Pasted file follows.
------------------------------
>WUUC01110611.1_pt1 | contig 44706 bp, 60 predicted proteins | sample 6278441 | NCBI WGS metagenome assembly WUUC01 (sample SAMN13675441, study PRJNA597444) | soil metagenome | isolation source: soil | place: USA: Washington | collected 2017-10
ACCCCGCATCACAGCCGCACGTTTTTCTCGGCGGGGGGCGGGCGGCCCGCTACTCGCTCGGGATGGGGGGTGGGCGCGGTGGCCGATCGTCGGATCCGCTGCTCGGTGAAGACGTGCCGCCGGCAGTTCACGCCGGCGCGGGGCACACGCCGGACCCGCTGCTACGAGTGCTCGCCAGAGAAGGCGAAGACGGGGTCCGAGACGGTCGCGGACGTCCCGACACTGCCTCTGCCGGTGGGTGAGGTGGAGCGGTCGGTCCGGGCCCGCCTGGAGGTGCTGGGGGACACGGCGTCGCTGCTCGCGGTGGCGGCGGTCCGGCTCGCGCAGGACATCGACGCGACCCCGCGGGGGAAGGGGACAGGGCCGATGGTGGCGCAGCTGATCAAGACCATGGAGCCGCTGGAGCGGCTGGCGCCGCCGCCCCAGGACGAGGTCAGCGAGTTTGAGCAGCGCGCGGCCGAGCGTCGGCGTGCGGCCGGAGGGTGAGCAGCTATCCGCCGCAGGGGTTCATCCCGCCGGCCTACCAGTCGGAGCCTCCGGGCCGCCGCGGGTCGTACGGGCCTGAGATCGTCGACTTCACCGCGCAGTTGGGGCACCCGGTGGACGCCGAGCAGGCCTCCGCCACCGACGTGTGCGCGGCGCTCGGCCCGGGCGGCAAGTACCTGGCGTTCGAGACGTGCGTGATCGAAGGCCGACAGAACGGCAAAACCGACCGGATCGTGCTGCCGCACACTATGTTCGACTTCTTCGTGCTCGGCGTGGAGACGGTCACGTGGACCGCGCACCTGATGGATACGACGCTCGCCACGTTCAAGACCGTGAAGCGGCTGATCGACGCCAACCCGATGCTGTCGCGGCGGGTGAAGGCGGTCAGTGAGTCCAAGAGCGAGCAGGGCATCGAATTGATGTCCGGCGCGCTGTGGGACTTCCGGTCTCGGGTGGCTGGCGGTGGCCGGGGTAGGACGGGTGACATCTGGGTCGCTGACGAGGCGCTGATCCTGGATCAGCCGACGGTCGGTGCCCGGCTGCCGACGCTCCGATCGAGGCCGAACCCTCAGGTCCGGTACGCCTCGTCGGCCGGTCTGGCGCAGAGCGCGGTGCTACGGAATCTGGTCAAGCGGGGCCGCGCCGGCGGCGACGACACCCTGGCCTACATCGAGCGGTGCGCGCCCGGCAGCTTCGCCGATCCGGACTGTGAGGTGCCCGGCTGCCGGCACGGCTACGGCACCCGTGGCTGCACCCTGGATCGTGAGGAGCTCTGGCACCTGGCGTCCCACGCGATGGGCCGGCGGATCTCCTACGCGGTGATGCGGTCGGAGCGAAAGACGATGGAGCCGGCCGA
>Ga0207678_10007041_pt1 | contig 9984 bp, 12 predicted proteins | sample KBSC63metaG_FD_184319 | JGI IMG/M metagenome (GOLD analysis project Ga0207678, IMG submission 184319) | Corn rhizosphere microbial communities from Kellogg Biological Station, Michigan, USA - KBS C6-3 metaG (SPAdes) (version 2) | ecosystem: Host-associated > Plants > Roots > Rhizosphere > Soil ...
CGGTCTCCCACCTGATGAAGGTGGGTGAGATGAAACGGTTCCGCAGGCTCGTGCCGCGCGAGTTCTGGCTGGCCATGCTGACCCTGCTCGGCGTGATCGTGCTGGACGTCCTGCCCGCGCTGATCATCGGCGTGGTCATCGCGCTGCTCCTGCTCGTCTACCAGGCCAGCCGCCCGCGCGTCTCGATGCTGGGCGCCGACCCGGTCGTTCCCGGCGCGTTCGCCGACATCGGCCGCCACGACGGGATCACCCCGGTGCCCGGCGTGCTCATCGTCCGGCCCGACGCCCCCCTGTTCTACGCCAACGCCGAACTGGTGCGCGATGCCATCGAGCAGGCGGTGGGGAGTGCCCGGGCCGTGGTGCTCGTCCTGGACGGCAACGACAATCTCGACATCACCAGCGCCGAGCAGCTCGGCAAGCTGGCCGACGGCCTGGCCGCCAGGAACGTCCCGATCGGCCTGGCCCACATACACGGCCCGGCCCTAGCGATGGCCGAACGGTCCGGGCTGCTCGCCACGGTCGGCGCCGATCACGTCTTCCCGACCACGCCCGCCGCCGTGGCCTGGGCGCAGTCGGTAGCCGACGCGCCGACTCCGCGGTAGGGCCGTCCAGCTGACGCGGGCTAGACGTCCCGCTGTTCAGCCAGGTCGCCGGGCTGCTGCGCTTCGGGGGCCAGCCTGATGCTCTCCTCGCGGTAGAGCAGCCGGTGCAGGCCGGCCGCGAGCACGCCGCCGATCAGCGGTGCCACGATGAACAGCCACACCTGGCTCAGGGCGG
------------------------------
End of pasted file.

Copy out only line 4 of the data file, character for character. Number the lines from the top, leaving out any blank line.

CGGTCTCCCACCTGATGAAGGTGGGTGAGATGAAACGGTTCCGCAGGCTCGTGCCGCGCGAGTTCTGGCTGGCCATGCTGACCCTGCTCGGCGTGATCGTGCTGGACGTCCTGCCCGCGCTGATCATCGGCGTGGTCATCGCGCTGCTCCTGCTCGTCTACCAGGCCAGCCGCCCGCGCGTCTCGATGCTGGGCGCCGACCCGGTCGTTCCCGGCGCGTTCGCCGACATCGGCCGCCACGACGGGATCACCCCGGTGCCCGGCGTGCTCATCGTCCGGCCCGACGCCCCCCTGTTCTACGCCAACGCCGAACTGGTGCGCGATGCCATCGAGCAGGCGGTGGGGAGTGCCCGGGCCGTGGTGCTCGTCCTGGACGGCAACGACAATCTCGACATCACCAGCGCCGAGCAGCTCGGCAAGCTGGCCGACGGCCTGGCCGCCAGGAACGTCCCGATCGGCCTGGCCCACATACACGGCCCGGCCCTAGCGATGGCCGAACGGTCCGGGCTGCTCGCCACGGTCGGCGCCGATCACGTCTTCCCGACCACGCCCGCCGCCGTGGCCTGGGCGCAGTCGGTAGCCGACGCGCCGACTCCGCGGTAGGGCCGTCCAGCTGACGCGGGCTAGACGTCCCGCTGTTCAGCCAGGTCGCCGGGCTGCTGCGCTTCGGGGGCCAGCCTGATGCTCTCCTCGCGGTAGAGCAGCCGGTGCAGGCCGGCCGCGAGCACGCCGCCGATCAGCGGTGCCACGATGAACAGCCACACCTGGCTCAGGGCGG